Sympathetic overactivity can also lead to increased levels of cortisol in the blood – and OMG, there are a TON of negative consequences to having chronically elevated cortisol. After a stressful situation, cortisol levels in your blood should lower back to baseline levels. However, for many of us who live in a "sympathetic dominant state," our cortisol levels remain elevated because our body still "thinks" we need to be in "fight, flight, or freeze" mode. Chronically elevated cortisol can lead to anxiety and depression, headaches, heart disease, memory and concentration issues, digestion problems, immune system deficits, trouble sleeping, and weight gain.

Overactivation of the SNS can also affect the mobility of your joints (see blog post about joint mobility for more info). If you have not read that blog post, I will summarize briefly here (but I do recommend you use the link above to go back and read that blog post). Your SNS can increase the tone, or tension, in your muscles at rest. This is because the SNS is our arousal system, our "on-switch," and the job of the SNS is to prepare your muscles to either run, fight, or freeze during stressful situations. The problem with chronic SNS activation is that your muscles can become shortened over time and the persistent contraction can lead to trigger points within the muscle tissue. The muscle shortening and development of trigger points can reduce the range of motion (ROM) in various joints in your body. And this reduced ROM can ultimately lead to areas of pain and the potential for injury (again, see joint mobility blog for more info).

Chronic pain, such as in Fibromyalgia or arthritis, can lead to overactivation of the SNS, and underactivation of the PNS, because the pain makes your nervous system "think" you are in danger. Thus, those with chronic pain disorders are at a higher risk for ANS dysfunction and all of the issues discussed in this blog post. Stay tuned for a future blog series that will discuss yoga's effect on chronic pain (Hint: yoga helps to reduce chronic pain).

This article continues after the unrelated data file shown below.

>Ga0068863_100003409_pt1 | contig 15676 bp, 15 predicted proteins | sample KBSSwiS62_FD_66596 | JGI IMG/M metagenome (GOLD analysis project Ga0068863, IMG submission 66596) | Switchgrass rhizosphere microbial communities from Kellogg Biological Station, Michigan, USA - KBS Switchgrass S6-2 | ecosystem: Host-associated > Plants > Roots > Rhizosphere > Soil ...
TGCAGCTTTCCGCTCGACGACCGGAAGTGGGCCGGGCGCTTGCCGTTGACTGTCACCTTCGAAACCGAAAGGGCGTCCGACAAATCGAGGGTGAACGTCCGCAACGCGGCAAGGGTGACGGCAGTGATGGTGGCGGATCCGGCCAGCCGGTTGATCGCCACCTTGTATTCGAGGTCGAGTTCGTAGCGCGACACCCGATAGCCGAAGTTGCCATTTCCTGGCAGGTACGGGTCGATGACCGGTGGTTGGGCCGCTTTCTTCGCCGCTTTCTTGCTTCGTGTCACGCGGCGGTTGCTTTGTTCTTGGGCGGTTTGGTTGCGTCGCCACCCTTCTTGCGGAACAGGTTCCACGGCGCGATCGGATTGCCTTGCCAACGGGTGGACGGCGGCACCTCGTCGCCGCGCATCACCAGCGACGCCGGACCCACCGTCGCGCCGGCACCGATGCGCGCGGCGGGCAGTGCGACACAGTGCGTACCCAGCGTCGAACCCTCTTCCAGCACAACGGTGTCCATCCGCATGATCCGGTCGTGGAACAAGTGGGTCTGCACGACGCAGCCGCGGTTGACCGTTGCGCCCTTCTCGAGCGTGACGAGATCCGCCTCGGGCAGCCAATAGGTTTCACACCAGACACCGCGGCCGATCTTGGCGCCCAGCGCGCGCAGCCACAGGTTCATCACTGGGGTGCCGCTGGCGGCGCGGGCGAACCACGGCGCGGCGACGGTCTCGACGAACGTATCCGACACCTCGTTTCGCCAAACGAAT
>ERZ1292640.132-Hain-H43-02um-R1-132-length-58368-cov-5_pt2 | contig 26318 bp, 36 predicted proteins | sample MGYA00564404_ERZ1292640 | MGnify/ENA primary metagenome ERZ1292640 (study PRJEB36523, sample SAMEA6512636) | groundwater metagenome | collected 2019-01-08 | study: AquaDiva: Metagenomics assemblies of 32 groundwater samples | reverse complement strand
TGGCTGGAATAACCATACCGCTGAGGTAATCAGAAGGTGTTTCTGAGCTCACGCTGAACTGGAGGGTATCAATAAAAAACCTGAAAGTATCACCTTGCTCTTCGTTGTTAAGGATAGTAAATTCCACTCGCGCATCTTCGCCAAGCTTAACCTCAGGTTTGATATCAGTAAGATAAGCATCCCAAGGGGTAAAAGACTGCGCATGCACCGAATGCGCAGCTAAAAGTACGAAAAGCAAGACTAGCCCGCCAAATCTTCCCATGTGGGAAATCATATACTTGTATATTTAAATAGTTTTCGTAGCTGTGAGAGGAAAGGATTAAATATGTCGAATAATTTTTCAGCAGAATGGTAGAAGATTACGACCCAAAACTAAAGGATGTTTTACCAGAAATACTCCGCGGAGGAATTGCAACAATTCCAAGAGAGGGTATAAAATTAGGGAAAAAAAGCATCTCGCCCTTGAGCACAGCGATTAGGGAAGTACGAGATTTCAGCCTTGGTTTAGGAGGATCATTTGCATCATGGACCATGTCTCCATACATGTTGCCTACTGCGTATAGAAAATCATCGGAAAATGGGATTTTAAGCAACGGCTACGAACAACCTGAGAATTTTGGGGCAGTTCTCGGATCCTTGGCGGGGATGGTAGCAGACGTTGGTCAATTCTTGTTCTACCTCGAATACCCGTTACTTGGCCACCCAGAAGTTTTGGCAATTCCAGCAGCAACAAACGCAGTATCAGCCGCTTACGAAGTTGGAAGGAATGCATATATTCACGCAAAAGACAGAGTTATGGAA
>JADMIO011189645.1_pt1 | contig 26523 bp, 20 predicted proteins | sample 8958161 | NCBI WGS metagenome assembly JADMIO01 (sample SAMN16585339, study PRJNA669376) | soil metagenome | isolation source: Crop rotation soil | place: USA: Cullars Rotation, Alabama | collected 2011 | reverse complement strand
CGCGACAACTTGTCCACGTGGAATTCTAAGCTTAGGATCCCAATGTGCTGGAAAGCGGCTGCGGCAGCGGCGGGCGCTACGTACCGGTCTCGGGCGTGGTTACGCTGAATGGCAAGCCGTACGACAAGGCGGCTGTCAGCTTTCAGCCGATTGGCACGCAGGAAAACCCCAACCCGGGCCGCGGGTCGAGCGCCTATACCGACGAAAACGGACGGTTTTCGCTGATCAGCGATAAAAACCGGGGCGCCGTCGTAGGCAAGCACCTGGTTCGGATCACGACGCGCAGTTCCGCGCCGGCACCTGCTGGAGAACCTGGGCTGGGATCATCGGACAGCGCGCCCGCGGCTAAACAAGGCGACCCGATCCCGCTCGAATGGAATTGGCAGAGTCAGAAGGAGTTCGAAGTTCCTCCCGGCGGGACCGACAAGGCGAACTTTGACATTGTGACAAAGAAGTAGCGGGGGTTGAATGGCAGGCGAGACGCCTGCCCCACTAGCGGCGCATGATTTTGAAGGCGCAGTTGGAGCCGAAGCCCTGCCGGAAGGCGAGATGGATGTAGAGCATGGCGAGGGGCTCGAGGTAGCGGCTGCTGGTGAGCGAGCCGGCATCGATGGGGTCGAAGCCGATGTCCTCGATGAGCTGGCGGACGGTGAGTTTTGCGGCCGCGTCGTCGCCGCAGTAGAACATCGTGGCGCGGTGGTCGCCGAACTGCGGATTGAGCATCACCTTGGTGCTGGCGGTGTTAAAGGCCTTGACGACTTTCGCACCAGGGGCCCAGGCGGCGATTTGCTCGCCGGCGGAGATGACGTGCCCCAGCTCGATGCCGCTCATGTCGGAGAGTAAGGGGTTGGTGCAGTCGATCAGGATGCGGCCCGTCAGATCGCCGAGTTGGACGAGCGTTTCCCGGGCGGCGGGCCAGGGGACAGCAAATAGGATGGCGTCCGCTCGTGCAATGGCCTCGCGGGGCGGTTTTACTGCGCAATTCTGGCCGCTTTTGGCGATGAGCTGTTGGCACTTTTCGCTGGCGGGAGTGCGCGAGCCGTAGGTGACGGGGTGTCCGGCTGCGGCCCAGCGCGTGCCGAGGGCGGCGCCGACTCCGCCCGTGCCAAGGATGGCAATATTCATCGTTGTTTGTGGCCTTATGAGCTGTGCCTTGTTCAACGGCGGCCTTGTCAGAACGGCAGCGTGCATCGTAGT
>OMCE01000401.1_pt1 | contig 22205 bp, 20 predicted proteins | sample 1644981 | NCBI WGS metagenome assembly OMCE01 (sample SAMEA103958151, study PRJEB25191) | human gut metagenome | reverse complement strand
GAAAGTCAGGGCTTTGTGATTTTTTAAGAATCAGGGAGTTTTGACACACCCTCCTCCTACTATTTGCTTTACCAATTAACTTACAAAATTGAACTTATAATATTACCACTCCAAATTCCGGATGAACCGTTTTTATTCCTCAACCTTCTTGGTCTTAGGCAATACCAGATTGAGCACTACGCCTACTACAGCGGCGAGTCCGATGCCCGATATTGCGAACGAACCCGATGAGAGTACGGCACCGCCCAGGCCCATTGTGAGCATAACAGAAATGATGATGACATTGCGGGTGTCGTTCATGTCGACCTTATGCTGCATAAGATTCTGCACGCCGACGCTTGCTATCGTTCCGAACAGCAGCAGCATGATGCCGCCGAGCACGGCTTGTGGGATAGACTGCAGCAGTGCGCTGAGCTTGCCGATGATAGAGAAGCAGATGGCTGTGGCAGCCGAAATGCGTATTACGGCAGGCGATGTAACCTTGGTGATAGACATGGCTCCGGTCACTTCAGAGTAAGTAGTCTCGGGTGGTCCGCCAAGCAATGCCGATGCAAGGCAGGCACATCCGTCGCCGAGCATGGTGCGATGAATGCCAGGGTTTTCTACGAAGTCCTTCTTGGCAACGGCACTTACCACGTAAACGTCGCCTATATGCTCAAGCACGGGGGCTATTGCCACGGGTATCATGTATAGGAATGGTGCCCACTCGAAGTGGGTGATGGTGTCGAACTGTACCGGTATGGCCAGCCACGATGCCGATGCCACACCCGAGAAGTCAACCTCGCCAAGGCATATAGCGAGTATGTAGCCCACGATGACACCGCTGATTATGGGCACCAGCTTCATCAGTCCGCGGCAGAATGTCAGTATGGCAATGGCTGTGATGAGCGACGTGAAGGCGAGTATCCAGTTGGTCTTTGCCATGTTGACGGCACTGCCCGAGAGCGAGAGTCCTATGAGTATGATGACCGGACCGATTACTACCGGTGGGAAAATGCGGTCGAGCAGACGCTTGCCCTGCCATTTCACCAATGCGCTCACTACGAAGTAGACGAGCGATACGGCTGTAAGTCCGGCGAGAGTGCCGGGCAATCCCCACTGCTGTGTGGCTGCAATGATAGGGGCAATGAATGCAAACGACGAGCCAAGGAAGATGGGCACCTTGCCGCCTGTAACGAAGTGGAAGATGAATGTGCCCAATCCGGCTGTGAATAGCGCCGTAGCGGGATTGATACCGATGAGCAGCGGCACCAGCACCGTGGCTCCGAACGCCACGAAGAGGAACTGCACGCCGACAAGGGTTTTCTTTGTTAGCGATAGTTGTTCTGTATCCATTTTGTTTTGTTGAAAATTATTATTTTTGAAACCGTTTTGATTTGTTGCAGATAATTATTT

Yoga and meditation help to rebalance activity in the ANS, by decreasing SNS activity and increasing PNS activity, and by increasing the ability to shift in/out of SNS/PNS states flexibly. This creates an environment for healthy cells to thrive in our body (Part 2 of this blog post will take a deeper look at how yoga and meditation can help restore balance to our ANS, so stay tuned).


The ANS is responsible for mediating your responses to various situations that you encounter during the day. Our bodies perform best when we have a balance between both divisions of the ANS – the SNS and the PNS. We truly require both of these systems to maintain optimal performance in our body and mind. It is equally important to be able to activate a sympathetic response or parasympathetic response, based on your current environment. Obviously if you are being chased by a grizzly bear, you NEED your SNS to mobilize so you can try to escape the danger. Also, you obviously need down-time to allow your PNS to take care of your body and perform "maintenance" functions. The problem is that many of us have an ANS imbalance, typically with SNS overactivity, due to our stressful and crazy, busy schedules. This imbalance can lead to a large number of health issues in both your body and mind. It is super important to have at least a basic knowledge of these two systems in your body so that you can take care of yourself in the best possible way. Part 2 of this series will explore what yoga and meditation practices actually do to the ANS, based on current scientific research.